by Carolyn Chu, MD, MSc, AAHIVS, AAHIVM Chief Medical Officer
March 1, 2022
Cresswell F, Asanati K, Bhagani S, et al. UK guideline for the use of HIV post-exposure prophylaxis 2021. HIV Med. 2022; 00:1-52. https://doi.org/10.1111/hiv.13208. Online ahead of print. PMID: 35166004
This article includes updated British Association for Sexual Health and HIV guidelines for HIV post-exposure prophylaxis (PEP). This guideline group does not recommend PEP for any type of exposure if the index individual/partner is a PWH on ART for at least 6 months with an undetectable viral load and good adherence. By contrast, PEP should be routinely offered for: receptive anal intercourse involving an index partner of unknown status or known to be HIV positive with an unknown/detectable viral load; receptive vaginal sex with a partner known to be HIV positive with an unknown/detectable viral load; IDU equipment sharing if the injection partner is a PWH with unknown/detectable viral load; and following a sharps or mucosal splash involving an index case known to be HIV positive with an unknown/detectable viral load. PEP should be considered for insertive vaginal sex with an index partner who is a PWH with unknown/detectable viral load; and for insertive anal intercourse with an index partner of unknown status. PEP is generally not recommended in all other scenarios, including sharps and splash injuries, bites, injection equipment sharing, and vaginal intercourse when the index case is untested and from a high-risk group (unless specific extenuating case/local factors increasing risk are present). The first-line recommended regimen is tenofovir disoproxil/emtricitabine plus raltegravir for 28 days (PEP use may be extended if high-risk sexual exposures occur during the last 2 days of the course). Routine renal and liver function testing is unnecessary unless clinically indicated or if baseline results are abnormal. Final HIV testing is recommended at a minimum of 45 days after PEP completion. For people on PrEP, PEP decision-making is guided by PrEP adherence, length of time since last PrEP dose, and site(s) of exposure.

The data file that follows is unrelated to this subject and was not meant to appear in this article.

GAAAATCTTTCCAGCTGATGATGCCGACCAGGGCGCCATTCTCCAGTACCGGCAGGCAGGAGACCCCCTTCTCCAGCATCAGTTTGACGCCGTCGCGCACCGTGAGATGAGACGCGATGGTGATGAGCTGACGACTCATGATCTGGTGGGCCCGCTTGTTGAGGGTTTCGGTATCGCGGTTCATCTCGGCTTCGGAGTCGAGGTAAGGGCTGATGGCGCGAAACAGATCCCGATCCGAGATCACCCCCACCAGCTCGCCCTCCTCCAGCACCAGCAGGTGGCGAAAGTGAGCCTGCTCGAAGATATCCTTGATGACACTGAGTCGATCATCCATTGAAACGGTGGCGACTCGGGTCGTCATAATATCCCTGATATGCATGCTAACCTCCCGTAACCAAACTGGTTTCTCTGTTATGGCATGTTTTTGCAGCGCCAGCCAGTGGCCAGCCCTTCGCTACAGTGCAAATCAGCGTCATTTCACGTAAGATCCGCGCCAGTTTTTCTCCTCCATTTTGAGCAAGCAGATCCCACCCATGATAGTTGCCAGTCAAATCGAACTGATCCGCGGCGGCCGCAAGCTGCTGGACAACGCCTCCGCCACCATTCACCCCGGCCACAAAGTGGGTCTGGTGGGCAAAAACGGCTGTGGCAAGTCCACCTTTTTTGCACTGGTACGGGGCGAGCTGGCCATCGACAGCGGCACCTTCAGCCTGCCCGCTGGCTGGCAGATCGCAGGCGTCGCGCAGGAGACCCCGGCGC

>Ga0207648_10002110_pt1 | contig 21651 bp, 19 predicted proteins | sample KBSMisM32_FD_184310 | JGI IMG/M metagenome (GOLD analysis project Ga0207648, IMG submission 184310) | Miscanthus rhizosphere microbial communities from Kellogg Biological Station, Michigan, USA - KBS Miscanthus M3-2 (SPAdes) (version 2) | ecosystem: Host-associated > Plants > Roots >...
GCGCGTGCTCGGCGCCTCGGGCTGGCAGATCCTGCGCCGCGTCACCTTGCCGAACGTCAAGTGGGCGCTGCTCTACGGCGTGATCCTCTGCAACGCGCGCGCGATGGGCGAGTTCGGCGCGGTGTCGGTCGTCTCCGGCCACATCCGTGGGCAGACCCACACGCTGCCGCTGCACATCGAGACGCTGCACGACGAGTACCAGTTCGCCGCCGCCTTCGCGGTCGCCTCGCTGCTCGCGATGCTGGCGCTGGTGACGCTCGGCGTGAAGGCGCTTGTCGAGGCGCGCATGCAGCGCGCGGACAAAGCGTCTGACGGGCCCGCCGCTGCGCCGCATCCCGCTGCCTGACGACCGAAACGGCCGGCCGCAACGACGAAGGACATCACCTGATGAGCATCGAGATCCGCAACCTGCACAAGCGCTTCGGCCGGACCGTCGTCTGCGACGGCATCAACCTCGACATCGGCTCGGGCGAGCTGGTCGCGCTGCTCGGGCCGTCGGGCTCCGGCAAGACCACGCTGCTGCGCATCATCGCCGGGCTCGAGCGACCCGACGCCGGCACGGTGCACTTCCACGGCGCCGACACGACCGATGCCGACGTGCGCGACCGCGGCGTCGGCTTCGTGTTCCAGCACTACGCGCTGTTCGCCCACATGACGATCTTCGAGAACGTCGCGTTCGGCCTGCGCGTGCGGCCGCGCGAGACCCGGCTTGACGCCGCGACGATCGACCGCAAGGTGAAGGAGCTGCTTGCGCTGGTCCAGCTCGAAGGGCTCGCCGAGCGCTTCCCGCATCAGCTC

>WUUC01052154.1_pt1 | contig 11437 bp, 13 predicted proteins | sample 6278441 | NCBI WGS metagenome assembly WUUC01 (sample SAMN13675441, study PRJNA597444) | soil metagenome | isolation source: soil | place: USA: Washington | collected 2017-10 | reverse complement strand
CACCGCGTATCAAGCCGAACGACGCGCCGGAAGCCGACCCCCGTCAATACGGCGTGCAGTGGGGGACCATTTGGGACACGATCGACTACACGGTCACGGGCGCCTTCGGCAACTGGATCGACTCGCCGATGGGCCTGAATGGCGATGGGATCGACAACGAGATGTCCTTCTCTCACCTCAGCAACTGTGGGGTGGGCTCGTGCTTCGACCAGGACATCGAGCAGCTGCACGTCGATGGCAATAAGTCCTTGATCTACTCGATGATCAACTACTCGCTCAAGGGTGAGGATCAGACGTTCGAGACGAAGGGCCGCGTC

Evidence describing the clinical effectiveness of PEP after sexual, injection-related, and occupational exposures continues to be limited. For these recommendations, a public consultation process was incorporated in addition to review of select public health/society guidelines and a literature review including assessment of conference abstracts from 2014-2019. Updated PEP recommendations acknowledging “U=U” such as these are welcome, and authors note that PEP is an “ideal opportunity to offer individuals PrEP”. It is important to note the UK-specific context of this updated guideline: the majority of PWH in the UK are aware of their status and on effective ART with an undetectable viral load.
The author has no conflicts of interest to disclose.
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